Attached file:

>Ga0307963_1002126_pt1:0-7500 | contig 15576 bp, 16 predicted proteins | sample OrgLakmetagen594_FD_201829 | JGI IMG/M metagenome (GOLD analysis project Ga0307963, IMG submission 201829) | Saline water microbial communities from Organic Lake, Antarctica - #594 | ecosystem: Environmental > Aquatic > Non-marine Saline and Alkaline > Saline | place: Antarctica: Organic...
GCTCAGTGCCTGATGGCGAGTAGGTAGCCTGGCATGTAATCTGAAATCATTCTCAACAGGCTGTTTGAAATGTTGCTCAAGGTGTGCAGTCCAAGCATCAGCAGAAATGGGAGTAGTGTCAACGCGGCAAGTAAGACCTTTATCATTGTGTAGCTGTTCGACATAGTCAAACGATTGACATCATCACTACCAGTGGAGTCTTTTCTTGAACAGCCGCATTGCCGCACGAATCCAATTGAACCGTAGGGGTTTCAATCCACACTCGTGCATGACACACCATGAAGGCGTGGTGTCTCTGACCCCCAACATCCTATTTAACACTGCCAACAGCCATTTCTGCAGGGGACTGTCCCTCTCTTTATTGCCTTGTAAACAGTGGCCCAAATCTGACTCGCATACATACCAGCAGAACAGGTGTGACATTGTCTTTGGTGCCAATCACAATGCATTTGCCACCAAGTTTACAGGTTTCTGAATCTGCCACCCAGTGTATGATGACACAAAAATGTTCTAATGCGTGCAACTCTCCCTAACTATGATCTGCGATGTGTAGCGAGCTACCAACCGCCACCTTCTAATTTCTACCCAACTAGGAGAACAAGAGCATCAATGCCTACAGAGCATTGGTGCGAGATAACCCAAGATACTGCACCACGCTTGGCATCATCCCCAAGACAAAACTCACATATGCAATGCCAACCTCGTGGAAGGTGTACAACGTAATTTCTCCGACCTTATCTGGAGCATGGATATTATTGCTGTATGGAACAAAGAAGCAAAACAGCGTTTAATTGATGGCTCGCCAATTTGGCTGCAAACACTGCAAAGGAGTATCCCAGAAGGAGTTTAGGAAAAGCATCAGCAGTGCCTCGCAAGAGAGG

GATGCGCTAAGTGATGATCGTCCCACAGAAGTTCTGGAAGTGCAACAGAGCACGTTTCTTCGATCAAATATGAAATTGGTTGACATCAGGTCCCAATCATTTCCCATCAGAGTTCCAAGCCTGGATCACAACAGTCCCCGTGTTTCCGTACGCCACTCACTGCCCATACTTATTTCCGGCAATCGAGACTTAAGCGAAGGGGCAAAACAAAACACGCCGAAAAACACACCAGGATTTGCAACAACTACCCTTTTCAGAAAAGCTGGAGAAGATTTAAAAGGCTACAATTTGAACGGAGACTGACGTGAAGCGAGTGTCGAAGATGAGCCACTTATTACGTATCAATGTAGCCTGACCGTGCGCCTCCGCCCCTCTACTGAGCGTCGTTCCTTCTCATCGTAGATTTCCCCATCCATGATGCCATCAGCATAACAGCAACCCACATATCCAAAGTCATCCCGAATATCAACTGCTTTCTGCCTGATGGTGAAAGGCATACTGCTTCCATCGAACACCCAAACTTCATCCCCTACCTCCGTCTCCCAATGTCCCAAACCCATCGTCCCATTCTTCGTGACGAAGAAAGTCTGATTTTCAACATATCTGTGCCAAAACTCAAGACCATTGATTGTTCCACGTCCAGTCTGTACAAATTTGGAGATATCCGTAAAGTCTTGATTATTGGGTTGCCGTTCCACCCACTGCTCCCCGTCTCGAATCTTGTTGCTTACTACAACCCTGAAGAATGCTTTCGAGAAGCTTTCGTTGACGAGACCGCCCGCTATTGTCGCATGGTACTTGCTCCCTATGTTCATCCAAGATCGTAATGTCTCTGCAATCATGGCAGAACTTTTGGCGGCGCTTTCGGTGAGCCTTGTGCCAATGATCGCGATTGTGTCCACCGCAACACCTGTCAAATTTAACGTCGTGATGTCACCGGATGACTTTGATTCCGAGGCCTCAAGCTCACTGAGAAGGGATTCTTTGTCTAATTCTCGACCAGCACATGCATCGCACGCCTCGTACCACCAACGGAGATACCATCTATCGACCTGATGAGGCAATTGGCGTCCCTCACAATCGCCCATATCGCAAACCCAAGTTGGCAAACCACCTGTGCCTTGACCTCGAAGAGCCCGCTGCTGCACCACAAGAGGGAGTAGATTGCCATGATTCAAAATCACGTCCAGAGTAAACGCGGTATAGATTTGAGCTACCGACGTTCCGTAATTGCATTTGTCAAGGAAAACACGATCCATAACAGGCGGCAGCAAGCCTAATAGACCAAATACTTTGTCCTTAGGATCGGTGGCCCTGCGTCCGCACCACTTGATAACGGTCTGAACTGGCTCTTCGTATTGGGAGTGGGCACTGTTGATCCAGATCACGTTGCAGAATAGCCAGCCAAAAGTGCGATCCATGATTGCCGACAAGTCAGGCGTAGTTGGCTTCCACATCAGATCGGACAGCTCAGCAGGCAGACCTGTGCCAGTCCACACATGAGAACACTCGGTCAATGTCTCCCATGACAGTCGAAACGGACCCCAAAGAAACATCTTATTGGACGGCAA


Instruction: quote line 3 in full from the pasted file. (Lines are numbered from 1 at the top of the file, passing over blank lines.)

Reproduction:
GATGCGCTAAGTGATGATCGTCCCACAGAAGTTCTGGAAGTGCAACAGAGCACGTTTCTTCGATCAAATATGAAATTGGTTGACATCAGGTCCCAATCATTTCCCATCAGAGTTCCAAGCCTGGATCACAACAGTCCCCGTGTTTCCGTACGCCACTCACTGCCCATACTTATTTCCGGCAATCGAGACTTAAGCGAAGGGGCAAAACAAAACACGCCGAAAAACACACCAGGATTTGCAACAACTACCCTTTTCAGAAAAGCTGGAGAAGATTTAAAAGGCTACAATTTGAACGGAGACTGACGTGAAGCGAGTGTCGAAGATGAGCCACTTATTACGTATCAATGTAGCCTGACCGTGCGCCTCCGCCCCTCTACTGAGCGTCGTTCCTTCTCATCGTAGATTTCCCCATCCATGATGCCATCAGCATAACAGCAACCCACATATCCAAAGTCATCCCGAATATCAACTGCTTTCTGCCTGATGGTGAAAGGCATACTGCTTCCATCGAACACCCAAACTTCATCCCCTACCTCCGTCTCCCAATGTCCCAAACCCATCGTCCCATTCTTCGTGACGAAGAAAGTCTGATTTTCAACATATCTGTGCCAAAACTCAAGACCATTGATTGTTCCACGTCCAGTCTGTACAAATTTGGAGATATCCGTAAAGTCTTGATTATTGGGTTGCCGTTCCACCCACTGCTCCCCGTCTCGAATCTTGTTGCTTACTACAACCCTGAAGAATGCTTTCGAGAAGCTTTCGTTGACGAGACCGCCCGCTATTGTCGCATGGTACTTGCTCCCTATGTTCATCCAAGATCGTAATGTCTCTGCAATCATGGCAGAACTTTTGGCGGCGCTTTCGGTGAGCCTTGTGCCAATGATCGCGATTGTGTCCACCGCAACACCTGTCAAATTTAACGTCGTGATGTCACCGGATGACTTTGATTCCGAGGCCTCAAGCTCACTGAGAAGGGATTCTTTGTCTAATTCTCGACCAGCACATGCATCGCACGCCTCGTACCACCAACGGAGATACCATCTATCGACCTGATGAGGCAATTGGCGTCCCTCACAATCGCCCATATCGCAAACCCAAGTTGGCAAACCACCTGTGCCTTGACCTCGAAGAGCCCGCTGCTGCACCACAAGAGGGAGTAGATTGCCATGATTCAAAATCACGTCCAGAGTAAACGCGGTATAGATTTGAGCTACCGACGTTCCGTAATTGCATTTGTCAAGGAAAACACGATCCATAACAGGCGGCAGCAAGCCTAATAGACCAAATACTTTGTCCTTAGGATCGGTGGCCCTGCGTCCGCACCACTTGATAACGGTCTGAACTGGCTCTTCGTATTGGGAGTGGGCACTGTTGATCCAGATCACGTTGCAGAATAGCCAGCCAAAAGTGCGATCCATGATTGCCGACAAGTCAGGCGTAGTTGGCTTCCACATCAGATCGGACAGCTCAGCAGGCAGACCTGTGCCAGTCCACACATGAGAACACTCGGTCAATGTCTCCCATGACAGTCGAAACGGACCCCAAAGAAACATCTTATTGGACGGCAA